Finding freelance writing jobs in Thailand doesn’t have to be hard.
Like most things in life, with a proper system in place and guidelines to follow, you can thrive as a freelancer in the country.
I’ve been a freelance writer and editor for nearly seven years in Thailand.
However, when I moved here full-time in 2014, despite having over ten years of experience as a writer, I didn’t know where to start.
Now I’m going to share what I know about freelancing as a writer in Thailand with you so you can carve out your own career.
What You'll Find in this Post:
Who to Write For
As a freelance writer in Thailand, travel or Thailand-related websites aren’t your only potential clients.
You can write for NGOs, small businesses or large corporations, or schools and universities. Even your local coffee shop might ask you to help them clean up the English on their menu.
If you think about it, opportunities are everywhere for freelance writers in Thailand. You just have to know where to look, which this section will help you with.
Websites in Thailand
Thailand-based websites are the easiest online platforms to write for if you have some experience.
Although I already had ten years under my belt as a writer when I moved to Thailand, I had to prove that I could write about the country. These were great websites to do that with.
To this day, I still freelance for Expat Den on occasion because they’ve been great to work with. They regularly look for new writers, too. You can pitch their editor if you have any topics about life in Thailand (or other countries) that you’d like to cover.
Magazines in Thailand
Not many physical magazines aimed at expats in Thailand exist anymore, but Expat Life in Thailand is one of them. They accept pitches for topics about food, travel, education, health, and more.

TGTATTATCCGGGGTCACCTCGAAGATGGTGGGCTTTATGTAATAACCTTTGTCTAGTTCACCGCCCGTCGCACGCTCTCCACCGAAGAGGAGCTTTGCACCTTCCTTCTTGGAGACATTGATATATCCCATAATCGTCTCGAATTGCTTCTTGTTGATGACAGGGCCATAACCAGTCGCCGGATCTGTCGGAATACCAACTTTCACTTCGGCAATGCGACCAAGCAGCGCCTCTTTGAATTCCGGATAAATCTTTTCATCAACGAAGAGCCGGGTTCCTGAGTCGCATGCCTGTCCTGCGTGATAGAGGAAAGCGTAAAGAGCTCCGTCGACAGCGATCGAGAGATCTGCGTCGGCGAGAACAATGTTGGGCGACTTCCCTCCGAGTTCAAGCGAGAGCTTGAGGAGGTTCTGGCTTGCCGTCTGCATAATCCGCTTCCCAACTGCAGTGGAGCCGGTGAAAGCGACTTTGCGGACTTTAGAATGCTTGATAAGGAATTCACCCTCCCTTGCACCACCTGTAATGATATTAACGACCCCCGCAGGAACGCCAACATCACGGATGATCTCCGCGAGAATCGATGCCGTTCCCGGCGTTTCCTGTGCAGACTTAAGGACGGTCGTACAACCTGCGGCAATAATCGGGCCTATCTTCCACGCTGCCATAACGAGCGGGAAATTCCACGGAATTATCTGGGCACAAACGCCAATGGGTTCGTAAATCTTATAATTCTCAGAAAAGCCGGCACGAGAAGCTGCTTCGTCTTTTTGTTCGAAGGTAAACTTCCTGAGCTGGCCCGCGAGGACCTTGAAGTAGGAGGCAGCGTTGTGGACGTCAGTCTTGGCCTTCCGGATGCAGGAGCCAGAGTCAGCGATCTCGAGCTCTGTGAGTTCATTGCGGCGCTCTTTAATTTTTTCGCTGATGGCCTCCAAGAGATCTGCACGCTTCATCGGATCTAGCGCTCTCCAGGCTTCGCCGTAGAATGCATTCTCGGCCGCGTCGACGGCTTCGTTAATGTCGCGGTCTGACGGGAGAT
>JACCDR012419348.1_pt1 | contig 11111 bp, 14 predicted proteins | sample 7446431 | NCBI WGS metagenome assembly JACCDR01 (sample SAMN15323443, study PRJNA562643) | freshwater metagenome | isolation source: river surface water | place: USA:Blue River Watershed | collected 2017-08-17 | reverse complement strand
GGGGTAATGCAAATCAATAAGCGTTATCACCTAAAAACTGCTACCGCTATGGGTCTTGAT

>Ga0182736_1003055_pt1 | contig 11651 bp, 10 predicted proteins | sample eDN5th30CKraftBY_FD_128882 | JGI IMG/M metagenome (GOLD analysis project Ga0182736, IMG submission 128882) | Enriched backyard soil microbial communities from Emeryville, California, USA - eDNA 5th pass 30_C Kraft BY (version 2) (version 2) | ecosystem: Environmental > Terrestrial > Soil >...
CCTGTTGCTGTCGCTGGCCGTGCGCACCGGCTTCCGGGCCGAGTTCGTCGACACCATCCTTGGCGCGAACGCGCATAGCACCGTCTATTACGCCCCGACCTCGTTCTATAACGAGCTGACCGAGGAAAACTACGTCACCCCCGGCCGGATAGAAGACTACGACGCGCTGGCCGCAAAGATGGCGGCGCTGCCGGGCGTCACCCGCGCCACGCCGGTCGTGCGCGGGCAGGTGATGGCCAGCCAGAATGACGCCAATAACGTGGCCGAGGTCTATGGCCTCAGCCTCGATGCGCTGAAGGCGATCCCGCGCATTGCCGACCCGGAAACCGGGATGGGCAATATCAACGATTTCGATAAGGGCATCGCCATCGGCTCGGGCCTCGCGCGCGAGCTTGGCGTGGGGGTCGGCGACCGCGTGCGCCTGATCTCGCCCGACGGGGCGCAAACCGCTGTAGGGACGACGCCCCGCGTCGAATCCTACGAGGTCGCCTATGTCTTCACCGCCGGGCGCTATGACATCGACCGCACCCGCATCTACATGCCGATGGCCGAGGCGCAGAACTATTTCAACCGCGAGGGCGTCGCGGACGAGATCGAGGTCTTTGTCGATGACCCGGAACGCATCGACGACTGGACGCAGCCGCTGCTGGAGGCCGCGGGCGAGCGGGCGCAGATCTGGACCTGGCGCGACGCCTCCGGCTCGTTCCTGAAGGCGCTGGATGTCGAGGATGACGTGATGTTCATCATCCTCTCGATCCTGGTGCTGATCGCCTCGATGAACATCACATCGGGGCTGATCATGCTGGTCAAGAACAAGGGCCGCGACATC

Time Out Bangkok is another physical publication that publishes articles written about the topics mentioned above.
Keep in mind that some of these publications may not produce physical magazines anymore, especially since the COVID–19 pandemic has slowed down the economy.
Websites Outside of Thailand
Just because you’re looking for freelance writing jobs in Thailand doesn’t mean you have to work for websites in the country.
With the amount of freelance websites on the internet today, you can find work all over the world.
But I’d be wary about using these websites. Most freelancers are willing to work for very little money, which means you’ll have to lower your wages well below the standard rates for freelance writers.
Even if you don’t want to monetize your website, you can use the content you create as writing samples.
What to Write About
When it comes to freelance writing in Thailand, you can write about almost any topic under the sun. You’re bound to find a website somewhere in the world that’s willing to post your content.
But I’ve found that the topics below are usually most easiest to pitch to editors and publications in the country.